Re-imagining London’s Streets: What drives attitudes to active travel funding?

Jamie Furlong, David Fevyer, and Rachel Aldred

Funded byTransport for London (TfL)

THE SHIFT EXPERIENCED during the COVID-19 pandemic to more people walking and cycling, exposed the unequal allocation of space in Britain’s towns and cities for different transportation methods. In response, the government created an Active Travel Fund to support English local authorities to rapidly improve cycling and walking facilities. This funded a range of schemes (e.g. protected cycle lanes, pedestrian crossings, School Streets and Low Traffic Neighbourhoods). Some have been controversial and not all remain. For instance, in London around 130 Low Traffic Neighbourhoods were implemented in 2020-2021, but around thirty have since been removed. What determines people’s attitudes to these kinds of investments in walking and cycling? Who wants more funding for active travel, and who thinks there is already too much?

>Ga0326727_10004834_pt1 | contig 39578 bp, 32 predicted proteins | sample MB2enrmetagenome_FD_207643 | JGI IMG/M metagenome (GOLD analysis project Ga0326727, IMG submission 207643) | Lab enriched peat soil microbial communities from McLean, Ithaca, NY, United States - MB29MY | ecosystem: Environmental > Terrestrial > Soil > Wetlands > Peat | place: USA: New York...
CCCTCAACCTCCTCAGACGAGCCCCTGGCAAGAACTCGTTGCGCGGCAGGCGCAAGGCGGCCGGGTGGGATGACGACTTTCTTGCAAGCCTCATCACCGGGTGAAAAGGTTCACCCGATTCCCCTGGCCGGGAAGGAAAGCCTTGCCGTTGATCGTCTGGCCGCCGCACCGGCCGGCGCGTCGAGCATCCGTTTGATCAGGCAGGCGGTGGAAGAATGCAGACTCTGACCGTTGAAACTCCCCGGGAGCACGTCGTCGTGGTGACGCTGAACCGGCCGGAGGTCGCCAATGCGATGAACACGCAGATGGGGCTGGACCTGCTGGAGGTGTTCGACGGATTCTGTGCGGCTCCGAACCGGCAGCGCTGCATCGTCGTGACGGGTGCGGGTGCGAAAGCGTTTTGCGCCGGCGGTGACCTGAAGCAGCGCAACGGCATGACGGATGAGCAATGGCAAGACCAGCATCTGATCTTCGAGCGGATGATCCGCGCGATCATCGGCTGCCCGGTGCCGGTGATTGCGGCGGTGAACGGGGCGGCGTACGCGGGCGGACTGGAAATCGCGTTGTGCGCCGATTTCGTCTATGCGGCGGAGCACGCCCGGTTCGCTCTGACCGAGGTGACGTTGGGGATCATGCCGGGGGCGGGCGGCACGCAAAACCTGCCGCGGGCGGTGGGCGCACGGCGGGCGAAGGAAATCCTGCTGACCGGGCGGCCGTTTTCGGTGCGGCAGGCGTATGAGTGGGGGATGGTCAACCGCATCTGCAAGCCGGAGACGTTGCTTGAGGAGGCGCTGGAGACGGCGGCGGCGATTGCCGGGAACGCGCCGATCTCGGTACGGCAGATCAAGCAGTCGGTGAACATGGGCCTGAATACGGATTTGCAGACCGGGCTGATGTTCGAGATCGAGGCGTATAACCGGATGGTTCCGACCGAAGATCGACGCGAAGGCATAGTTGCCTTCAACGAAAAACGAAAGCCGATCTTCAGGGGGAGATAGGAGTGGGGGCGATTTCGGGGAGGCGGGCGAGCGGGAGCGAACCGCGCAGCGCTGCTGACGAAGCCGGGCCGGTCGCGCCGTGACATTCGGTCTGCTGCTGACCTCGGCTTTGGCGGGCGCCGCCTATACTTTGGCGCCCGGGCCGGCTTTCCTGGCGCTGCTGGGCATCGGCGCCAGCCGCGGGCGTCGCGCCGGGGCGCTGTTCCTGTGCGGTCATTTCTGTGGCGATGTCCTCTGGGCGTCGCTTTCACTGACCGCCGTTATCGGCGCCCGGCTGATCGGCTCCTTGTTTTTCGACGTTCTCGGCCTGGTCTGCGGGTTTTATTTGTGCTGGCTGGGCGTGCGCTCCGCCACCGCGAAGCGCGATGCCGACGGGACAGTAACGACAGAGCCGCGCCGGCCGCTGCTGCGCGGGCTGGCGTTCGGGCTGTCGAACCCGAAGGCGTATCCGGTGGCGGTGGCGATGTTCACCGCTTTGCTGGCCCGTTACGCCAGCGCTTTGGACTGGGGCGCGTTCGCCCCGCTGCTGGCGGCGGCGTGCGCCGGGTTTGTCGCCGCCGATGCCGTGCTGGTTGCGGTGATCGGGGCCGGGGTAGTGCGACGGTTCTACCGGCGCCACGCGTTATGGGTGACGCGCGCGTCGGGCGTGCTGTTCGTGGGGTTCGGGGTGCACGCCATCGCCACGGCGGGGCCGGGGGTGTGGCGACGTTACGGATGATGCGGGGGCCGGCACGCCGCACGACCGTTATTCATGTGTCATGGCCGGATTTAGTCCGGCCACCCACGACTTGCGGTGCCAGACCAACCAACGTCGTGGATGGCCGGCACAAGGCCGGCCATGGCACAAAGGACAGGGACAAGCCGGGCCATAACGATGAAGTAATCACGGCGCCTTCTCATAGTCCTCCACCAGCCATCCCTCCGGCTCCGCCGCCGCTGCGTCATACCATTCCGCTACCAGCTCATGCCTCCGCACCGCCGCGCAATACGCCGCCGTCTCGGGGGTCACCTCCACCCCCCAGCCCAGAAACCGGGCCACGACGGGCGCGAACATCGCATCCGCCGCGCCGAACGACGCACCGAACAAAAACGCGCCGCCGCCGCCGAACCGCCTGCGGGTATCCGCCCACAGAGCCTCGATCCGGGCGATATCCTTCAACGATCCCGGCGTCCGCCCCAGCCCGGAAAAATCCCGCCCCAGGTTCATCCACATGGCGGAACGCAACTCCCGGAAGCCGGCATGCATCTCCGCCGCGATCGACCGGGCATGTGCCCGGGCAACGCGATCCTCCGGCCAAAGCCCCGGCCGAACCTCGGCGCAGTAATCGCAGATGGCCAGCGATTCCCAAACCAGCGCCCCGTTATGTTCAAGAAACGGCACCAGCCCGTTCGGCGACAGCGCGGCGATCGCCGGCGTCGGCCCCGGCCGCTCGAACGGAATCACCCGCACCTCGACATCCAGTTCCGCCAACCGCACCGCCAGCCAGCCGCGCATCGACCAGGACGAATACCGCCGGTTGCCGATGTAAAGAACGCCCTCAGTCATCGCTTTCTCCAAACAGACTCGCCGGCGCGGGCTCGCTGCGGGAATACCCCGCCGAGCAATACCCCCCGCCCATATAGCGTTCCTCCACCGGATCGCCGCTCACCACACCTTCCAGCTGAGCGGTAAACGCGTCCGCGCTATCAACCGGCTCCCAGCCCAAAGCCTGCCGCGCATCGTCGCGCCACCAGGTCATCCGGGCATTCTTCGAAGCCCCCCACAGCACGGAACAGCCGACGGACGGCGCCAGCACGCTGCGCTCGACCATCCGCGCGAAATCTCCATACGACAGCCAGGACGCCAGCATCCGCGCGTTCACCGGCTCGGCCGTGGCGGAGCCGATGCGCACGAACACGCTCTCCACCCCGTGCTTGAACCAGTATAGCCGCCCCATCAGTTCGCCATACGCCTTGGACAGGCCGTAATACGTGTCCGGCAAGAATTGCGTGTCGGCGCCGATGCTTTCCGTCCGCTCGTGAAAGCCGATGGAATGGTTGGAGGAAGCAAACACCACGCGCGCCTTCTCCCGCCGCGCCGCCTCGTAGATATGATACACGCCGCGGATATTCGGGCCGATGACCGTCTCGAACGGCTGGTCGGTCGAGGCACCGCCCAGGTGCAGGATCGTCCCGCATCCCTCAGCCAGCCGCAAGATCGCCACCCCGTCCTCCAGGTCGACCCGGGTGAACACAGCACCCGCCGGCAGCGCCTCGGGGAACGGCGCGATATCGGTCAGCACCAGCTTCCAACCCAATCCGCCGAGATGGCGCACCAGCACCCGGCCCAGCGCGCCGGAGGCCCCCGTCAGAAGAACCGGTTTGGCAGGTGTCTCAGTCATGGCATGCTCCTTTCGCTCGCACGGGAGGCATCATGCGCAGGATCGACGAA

Using the Travel and Places TfL Survey data, which has around 1,500 repeat respondents in three waves, the team have been investigating associations between travel behaviour and attitudes, and demographic variables. Analysis has already found interesting demographic associations; for instance, around car ownership or age and attitudes to investment in different transport modes. Other topics to be explored with a third year of data include impacts of local ‘bikeability’ (quality of the local environment for cycling) on travel behaviour and attitudes, and whether getting to know a cyclist affects attitudes to cycling and cyclists.

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